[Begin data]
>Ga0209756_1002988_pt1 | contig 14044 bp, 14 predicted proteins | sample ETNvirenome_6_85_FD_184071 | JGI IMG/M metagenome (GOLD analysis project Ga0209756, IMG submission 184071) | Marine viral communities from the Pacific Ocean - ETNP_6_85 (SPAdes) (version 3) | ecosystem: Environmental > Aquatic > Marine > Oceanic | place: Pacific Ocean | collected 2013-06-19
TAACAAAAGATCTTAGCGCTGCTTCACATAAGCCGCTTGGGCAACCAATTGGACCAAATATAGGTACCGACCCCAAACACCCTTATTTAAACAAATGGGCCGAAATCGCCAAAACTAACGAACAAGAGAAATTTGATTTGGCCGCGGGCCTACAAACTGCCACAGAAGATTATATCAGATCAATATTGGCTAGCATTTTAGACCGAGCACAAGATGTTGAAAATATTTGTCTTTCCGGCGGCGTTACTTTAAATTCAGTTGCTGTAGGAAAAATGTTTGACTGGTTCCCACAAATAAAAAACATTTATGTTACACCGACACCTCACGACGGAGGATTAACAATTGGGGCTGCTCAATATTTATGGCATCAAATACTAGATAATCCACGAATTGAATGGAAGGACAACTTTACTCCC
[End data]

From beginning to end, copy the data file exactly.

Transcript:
>Ga0209756_1002988_pt1 | contig 14044 bp, 14 predicted proteins | sample ETNvirenome_6_85_FD_184071 | JGI IMG/M metagenome (GOLD analysis project Ga0209756, IMG submission 184071) | Marine viral communities from the Pacific Ocean - ETNP_6_85 (SPAdes) (version 3) | ecosystem: Environmental > Aquatic > Marine > Oceanic | place: Pacific Ocean | collected 2013-06-19
TAACAAAAGATCTTAGCGCTGCTTCACATAAGCCGCTTGGGCAACCAATTGGACCAAATATAGGTACCGACCCCAAACACCCTTATTTAAACAAATGGGCCGAAATCGCCAAAACTAACGAACAAGAGAAATTTGATTTGGCCGCGGGCCTACAAACTGCCACAGAAGATTATATCAGATCAATATTGGCTAGCATTTTAGACCGAGCACAAGATGTTGAAAATATTTGTCTTTCCGGCGGCGTTACTTTAAATTCAGTTGCTGTAGGAAAAATGTTTGACTGGTTCCCACAAATAAAAAACATTTATGTTACACCGACACCTCACGACGGAGGATTAACAATTGGGGCTGCTCAATATTTATGGCATCAAATACTAGATAATCCACGAATTGAATGGAAGGACAACTTTACTCCC